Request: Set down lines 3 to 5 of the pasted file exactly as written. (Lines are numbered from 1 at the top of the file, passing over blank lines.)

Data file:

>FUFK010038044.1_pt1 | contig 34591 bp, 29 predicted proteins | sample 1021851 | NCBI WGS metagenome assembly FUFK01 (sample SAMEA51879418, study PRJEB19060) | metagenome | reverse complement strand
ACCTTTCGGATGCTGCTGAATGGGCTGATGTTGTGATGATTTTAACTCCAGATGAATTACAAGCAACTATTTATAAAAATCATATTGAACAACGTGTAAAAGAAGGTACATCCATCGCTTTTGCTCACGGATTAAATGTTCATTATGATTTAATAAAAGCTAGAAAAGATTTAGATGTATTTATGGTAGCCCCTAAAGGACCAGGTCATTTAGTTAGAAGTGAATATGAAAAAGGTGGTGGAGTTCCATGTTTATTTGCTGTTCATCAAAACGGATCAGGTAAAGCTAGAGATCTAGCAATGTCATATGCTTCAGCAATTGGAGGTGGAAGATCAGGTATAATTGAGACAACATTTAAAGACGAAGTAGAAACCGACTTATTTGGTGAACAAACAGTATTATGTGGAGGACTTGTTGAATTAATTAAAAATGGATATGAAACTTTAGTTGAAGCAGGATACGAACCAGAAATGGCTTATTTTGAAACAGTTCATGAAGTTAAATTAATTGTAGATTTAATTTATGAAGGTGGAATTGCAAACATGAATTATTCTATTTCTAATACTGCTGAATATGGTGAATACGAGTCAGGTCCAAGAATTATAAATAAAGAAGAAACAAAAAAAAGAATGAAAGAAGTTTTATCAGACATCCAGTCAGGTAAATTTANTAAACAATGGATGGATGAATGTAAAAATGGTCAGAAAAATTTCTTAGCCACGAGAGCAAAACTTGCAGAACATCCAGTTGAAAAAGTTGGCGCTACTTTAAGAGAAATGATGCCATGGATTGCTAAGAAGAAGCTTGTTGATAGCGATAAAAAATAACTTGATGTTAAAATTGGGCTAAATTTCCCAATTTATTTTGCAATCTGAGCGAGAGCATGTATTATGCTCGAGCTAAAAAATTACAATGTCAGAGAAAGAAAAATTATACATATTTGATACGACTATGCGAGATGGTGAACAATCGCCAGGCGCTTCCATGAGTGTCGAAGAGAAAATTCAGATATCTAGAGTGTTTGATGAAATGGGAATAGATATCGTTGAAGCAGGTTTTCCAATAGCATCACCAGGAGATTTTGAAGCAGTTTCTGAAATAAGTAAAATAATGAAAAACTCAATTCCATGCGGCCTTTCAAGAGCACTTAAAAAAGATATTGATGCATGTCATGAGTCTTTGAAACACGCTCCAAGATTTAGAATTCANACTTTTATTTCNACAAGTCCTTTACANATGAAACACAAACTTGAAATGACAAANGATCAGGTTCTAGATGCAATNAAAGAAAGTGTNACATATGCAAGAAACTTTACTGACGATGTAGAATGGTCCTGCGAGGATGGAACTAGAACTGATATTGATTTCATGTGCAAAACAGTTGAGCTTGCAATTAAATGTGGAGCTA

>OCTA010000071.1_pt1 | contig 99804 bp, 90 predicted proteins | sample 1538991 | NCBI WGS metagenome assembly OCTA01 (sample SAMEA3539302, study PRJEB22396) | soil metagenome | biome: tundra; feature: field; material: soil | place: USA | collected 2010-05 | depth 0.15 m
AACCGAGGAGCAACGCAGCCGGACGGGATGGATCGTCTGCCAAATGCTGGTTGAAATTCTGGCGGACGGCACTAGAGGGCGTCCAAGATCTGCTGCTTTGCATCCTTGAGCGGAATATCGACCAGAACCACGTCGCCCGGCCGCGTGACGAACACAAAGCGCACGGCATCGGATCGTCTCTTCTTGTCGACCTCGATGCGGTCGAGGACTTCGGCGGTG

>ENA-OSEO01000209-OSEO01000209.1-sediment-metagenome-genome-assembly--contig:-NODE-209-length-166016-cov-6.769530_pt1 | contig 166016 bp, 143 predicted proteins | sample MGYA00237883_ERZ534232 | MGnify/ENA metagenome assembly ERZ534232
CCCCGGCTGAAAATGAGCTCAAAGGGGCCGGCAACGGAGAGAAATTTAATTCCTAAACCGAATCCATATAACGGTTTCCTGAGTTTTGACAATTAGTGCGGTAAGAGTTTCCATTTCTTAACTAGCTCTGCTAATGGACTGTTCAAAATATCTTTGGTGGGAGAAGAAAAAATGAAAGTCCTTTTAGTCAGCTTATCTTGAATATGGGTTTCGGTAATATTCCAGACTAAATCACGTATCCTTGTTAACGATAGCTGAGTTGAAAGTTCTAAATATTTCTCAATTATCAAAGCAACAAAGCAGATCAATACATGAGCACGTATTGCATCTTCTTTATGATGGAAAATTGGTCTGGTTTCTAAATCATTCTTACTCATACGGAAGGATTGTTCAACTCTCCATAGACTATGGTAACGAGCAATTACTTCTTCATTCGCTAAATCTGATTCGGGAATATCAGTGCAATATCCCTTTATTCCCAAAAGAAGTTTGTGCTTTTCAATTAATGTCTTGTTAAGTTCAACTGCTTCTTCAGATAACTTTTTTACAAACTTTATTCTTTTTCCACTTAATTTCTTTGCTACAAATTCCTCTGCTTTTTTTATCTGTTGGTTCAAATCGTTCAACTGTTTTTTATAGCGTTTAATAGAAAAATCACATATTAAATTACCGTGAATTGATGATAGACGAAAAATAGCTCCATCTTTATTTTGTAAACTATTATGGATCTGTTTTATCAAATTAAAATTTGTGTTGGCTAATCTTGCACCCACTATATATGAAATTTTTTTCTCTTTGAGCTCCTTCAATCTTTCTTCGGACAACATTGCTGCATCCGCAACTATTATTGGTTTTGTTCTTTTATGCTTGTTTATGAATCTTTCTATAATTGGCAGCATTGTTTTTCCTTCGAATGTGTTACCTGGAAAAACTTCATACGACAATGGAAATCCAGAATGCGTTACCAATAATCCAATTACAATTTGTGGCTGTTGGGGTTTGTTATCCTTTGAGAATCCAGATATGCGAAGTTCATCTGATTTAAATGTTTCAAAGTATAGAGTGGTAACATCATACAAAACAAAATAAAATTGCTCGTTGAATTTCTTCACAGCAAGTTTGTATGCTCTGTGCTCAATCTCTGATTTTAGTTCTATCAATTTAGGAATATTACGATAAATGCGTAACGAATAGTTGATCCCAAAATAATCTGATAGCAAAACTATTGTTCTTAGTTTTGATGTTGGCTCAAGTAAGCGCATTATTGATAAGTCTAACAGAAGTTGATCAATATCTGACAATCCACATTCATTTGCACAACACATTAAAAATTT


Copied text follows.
>OCTA010000071.1_pt1 | contig 99804 bp, 90 predicted proteins | sample 1538991 | NCBI WGS metagenome assembly OCTA01 (sample SAMEA3539302, study PRJEB22396) | soil metagenome | biome: tundra; feature: field; material: soil | place: USA | collected 2010-05 | depth 0.15 m
AACCGAGGAGCAACGCAGCCGGACGGGATGGATCGTCTGCCAAATGCTGGTTGAAATTCTGGCGGACGGCACTAGAGGGCGTCCAAGATCTGCTGCTTTGCATCCTTGAGCGGAATATCGACCAGAACCACGTCGCCCGGCCGCGTGACGAACACAAAGCGCACGGCATCGGATCGTCTCTTCTTGTCGACCTCGATGCGGTCGAGGACTTCGGCGGTG

>ENA-OSEO01000209-OSEO01000209.1-sediment-metagenome-genome-assembly--contig:-NODE-209-length-166016-cov-6.769530_pt1 | contig 166016 bp, 143 predicted proteins | sample MGYA00237883_ERZ534232 | MGnify/ENA metagenome assembly ERZ534232